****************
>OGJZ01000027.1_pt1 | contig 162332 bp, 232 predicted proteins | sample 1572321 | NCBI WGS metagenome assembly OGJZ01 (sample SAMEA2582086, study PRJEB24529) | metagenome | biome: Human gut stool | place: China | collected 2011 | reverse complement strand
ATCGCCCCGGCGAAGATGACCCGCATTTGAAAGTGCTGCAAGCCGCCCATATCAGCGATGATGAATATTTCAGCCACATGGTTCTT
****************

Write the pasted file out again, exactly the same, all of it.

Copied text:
>OGJZ01000027.1_pt1 | contig 162332 bp, 232 predicted proteins | sample 1572321 | NCBI WGS metagenome assembly OGJZ01 (sample SAMEA2582086, study PRJEB24529) | metagenome | biome: Human gut stool | place: China | collected 2011 | reverse complement strand
ATCGCCCCGGCGAAGATGACCCGCATTTGAAAGTGCTGCAAGCCGCCCATATCAGCGATGATGAATATTTCAGCCACATGGTTCTT